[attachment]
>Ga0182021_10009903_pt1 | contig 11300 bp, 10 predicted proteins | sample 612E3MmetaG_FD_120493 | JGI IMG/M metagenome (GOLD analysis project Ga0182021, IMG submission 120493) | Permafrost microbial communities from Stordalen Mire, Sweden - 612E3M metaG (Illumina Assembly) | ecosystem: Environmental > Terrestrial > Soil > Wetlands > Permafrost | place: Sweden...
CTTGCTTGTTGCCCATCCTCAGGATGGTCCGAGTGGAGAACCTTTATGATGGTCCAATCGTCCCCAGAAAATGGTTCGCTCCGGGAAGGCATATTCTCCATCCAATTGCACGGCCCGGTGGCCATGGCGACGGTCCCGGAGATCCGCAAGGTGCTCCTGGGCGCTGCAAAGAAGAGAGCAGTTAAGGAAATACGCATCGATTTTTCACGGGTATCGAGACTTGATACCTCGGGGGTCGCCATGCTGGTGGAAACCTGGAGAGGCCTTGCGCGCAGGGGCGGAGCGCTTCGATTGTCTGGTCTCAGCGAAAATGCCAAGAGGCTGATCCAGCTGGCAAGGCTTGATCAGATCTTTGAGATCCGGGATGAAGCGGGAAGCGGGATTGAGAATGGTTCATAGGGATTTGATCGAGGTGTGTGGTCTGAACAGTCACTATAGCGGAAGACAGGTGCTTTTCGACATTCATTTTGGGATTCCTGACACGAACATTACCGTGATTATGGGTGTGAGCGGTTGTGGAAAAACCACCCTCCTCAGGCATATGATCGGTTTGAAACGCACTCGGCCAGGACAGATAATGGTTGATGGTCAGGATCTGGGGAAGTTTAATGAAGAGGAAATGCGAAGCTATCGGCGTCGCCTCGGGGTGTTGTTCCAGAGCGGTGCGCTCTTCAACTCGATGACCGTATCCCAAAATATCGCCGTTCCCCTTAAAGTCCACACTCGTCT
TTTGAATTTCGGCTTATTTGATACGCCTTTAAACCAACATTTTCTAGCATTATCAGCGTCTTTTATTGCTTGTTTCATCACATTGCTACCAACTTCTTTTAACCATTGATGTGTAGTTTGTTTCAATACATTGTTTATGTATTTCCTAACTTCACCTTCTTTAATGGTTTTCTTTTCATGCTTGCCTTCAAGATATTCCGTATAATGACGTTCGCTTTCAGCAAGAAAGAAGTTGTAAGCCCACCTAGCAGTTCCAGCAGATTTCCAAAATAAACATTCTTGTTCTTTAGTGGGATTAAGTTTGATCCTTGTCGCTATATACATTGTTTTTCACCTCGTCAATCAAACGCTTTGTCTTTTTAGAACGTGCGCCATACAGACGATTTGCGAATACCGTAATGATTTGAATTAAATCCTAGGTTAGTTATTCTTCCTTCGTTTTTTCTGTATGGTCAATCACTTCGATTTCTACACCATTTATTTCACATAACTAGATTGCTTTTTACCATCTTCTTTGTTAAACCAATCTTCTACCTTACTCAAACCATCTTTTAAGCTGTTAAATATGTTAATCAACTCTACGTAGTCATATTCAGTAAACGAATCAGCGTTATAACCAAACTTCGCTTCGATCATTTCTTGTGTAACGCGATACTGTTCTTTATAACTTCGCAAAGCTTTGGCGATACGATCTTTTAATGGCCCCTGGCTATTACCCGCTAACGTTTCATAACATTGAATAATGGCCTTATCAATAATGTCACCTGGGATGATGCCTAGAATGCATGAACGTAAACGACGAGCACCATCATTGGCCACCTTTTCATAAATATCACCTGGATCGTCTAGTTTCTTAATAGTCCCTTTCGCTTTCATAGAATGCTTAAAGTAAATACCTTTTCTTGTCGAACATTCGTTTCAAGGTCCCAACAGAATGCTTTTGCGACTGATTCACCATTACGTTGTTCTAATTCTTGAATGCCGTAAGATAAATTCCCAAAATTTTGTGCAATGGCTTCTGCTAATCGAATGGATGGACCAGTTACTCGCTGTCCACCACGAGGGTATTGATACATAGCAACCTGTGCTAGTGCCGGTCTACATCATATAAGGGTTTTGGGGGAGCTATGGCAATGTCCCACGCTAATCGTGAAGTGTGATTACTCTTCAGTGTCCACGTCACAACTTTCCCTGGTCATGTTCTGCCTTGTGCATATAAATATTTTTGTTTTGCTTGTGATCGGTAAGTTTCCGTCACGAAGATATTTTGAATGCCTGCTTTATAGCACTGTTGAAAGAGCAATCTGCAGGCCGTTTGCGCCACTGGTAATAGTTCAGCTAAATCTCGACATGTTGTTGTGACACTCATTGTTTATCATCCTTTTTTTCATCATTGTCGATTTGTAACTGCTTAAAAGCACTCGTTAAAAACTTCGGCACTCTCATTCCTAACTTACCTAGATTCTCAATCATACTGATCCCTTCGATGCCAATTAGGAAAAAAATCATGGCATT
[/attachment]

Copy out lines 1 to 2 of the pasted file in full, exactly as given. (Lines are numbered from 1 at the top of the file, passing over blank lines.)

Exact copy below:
>Ga0182021_10009903_pt1 | contig 11300 bp, 10 predicted proteins | sample 612E3MmetaG_FD_120493 | JGI IMG/M metagenome (GOLD analysis project Ga0182021, IMG submission 120493) | Permafrost microbial communities from Stordalen Mire, Sweden - 612E3M metaG (Illumina Assembly) | ecosystem: Environmental > Terrestrial > Soil > Wetlands > Permafrost | place: Sweden...
CTTGCTTGTTGCCCATCCTCAGGATGGTCCGAGTGGAGAACCTTTATGATGGTCCAATCGTCCCCAGAAAATGGTTCGCTCCGGGAAGGCATATTCTCCATCCAATTGCACGGCCCGGTGGCCATGGCGACGGTCCCGGAGATCCGCAAGGTGCTCCTGGGCGCTGCAAAGAAGAGAGCAGTTAAGGAAATACGCATCGATTTTTCACGGGTATCGAGACTTGATACCTCGGGGGTCGCCATGCTGGTGGAAACCTGGAGAGGCCTTGCGCGCAGGGGCGGAGCGCTTCGATTGTCTGGTCTCAGCGAAAATGCCAAGAGGCTGATCCAGCTGGCAAGGCTTGATCAGATCTTTGAGATCCGGGATGAAGCGGGAAGCGGGATTGAGAATGGTTCATAGGGATTTGATCGAGGTGTGTGGTCTGAACAGTCACTATAGCGGAAGACAGGTGCTTTTCGACATTCATTTTGGGATTCCTGACACGAACATTACCGTGATTATGGGTGTGAGCGGTTGTGGAAAAACCACCCTCCTCAGGCATATGATCGGTTTGAAACGCACTCGGCCAGGACAGATAATGGTTGATGGTCAGGATCTGGGGAAGTTTAATGAAGAGGAAATGCGAAGCTATCGGCGTCGCCTCGGGGTGTTGTTCCAGAGCGGTGCGCTCTTCAACTCGATGACCGTATCCCAAAATATCGCCGTTCCCCTTAAAGTCCACACTCGTCT